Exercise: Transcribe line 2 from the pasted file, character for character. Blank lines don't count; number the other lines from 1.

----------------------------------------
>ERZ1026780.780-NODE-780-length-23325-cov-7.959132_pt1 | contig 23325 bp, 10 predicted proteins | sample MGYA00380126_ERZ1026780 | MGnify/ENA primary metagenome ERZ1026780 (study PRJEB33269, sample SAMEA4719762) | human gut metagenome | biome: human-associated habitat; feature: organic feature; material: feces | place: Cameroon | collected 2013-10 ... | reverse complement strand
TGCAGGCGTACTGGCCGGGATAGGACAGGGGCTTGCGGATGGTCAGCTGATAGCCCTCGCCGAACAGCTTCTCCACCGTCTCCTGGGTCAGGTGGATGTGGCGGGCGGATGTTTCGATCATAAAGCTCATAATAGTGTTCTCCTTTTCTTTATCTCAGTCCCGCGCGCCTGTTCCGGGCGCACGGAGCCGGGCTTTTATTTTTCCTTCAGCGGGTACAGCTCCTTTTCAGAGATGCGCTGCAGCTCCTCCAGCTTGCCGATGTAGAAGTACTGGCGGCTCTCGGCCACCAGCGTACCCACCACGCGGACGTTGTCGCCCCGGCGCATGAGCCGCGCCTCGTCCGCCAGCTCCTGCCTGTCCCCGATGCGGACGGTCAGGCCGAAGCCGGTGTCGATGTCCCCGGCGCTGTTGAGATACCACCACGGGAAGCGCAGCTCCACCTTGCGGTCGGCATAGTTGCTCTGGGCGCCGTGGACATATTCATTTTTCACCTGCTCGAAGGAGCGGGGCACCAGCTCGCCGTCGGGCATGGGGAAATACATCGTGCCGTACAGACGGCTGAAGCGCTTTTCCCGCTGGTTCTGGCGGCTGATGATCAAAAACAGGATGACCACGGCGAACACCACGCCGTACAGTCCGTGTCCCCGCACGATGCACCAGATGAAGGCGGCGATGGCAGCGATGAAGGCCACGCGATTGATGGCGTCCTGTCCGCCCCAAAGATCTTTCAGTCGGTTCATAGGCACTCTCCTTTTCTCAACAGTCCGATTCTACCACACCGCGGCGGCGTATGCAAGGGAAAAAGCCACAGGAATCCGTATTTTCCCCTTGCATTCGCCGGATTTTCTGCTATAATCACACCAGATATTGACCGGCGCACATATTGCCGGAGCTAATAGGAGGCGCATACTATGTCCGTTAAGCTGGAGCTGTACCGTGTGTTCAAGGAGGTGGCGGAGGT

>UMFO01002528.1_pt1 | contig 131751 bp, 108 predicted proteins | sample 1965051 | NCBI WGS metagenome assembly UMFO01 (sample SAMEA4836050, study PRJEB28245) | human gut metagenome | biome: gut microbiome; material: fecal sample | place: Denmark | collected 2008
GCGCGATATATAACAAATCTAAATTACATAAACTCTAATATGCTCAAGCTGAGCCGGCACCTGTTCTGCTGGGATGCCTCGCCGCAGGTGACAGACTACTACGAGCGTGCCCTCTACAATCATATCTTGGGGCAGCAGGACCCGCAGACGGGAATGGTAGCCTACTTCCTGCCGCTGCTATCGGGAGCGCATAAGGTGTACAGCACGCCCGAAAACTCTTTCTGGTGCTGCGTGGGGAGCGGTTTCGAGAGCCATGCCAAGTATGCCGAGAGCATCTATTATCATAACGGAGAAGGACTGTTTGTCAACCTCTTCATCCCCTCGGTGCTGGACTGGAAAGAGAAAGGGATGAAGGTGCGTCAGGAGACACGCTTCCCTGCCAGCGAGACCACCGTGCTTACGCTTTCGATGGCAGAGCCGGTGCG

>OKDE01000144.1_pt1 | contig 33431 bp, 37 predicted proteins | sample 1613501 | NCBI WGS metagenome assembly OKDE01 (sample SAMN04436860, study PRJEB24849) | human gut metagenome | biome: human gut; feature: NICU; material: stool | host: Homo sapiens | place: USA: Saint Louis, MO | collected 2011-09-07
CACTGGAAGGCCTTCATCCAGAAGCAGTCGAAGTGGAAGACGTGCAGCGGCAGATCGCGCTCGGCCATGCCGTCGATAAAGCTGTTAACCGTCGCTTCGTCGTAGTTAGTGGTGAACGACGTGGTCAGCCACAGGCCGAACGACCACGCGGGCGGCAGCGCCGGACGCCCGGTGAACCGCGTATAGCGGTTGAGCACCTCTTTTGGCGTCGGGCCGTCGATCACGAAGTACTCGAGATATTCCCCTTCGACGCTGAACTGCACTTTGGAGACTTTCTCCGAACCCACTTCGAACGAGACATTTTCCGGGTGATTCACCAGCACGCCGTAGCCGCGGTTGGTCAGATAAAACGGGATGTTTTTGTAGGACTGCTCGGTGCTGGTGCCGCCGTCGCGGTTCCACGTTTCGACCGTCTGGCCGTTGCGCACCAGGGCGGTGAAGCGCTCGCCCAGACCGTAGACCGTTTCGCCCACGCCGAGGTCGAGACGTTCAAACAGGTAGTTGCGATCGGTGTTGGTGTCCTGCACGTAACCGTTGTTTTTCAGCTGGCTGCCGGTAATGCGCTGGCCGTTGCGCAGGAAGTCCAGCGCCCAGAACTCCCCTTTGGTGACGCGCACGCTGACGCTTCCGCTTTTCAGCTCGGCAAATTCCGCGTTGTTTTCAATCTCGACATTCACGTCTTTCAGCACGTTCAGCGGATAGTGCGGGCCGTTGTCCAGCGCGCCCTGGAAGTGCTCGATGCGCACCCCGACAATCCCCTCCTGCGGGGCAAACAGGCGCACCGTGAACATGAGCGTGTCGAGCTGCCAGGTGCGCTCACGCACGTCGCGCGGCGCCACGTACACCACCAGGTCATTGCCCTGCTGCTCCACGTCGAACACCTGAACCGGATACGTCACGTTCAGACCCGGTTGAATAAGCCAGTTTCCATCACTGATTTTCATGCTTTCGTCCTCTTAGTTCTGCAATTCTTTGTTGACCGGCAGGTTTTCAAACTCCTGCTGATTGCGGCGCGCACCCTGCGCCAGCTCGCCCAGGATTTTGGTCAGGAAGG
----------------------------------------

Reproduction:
TGCAGGCGTACTGGCCGGGATAGGACAGGGGCTTGCGGATGGTCAGCTGATAGCCCTCGCCGAACAGCTTCTCCACCGTCTCCTGGGTCAGGTGGATGTGGCGGGCGGATGTTTCGATCATAAAGCTCATAATAGTGTTCTCCTTTTCTTTATCTCAGTCCCGCGCGCCTGTTCCGGGCGCACGGAGCCGGGCTTTTATTTTTCCTTCAGCGGGTACAGCTCCTTTTCAGAGATGCGCTGCAGCTCCTCCAGCTTGCCGATGTAGAAGTACTGGCGGCTCTCGGCCACCAGCGTACCCACCACGCGGACGTTGTCGCCCCGGCGCATGAGCCGCGCCTCGTCCGCCAGCTCCTGCCTGTCCCCGATGCGGACGGTCAGGCCGAAGCCGGTGTCGATGTCCCCGGCGCTGTTGAGATACCACCACGGGAAGCGCAGCTCCACCTTGCGGTCGGCATAGTTGCTCTGGGCGCCGTGGACATATTCATTTTTCACCTGCTCGAAGGAGCGGGGCACCAGCTCGCCGTCGGGCATGGGGAAATACATCGTGCCGTACAGACGGCTGAAGCGCTTTTCCCGCTGGTTCTGGCGGCTGATGATCAAAAACAGGATGACCACGGCGAACACCACGCCGTACAGTCCGTGTCCCCGCACGATGCACCAGATGAAGGCGGCGATGGCAGCGATGAAGGCCACGCGATTGATGGCGTCCTGTCCGCCCCAAAGATCTTTCAGTCGGTTCATAGGCACTCTCCTTTTCTCAACAGTCCGATTCTACCACACCGCGGCGGCGTATGCAAGGGAAAAAGCCACAGGAATCCGTATTTTCCCCTTGCATTCGCCGGATTTTCTGCTATAATCACACCAGATATTGACCGGCGCACATATTGCCGGAGCTAATAGGAGGCGCATACTATGTCCGTTAAGCTGGAGCTGTACCGTGTGTTCAAGGAGGTGGCGGAGGT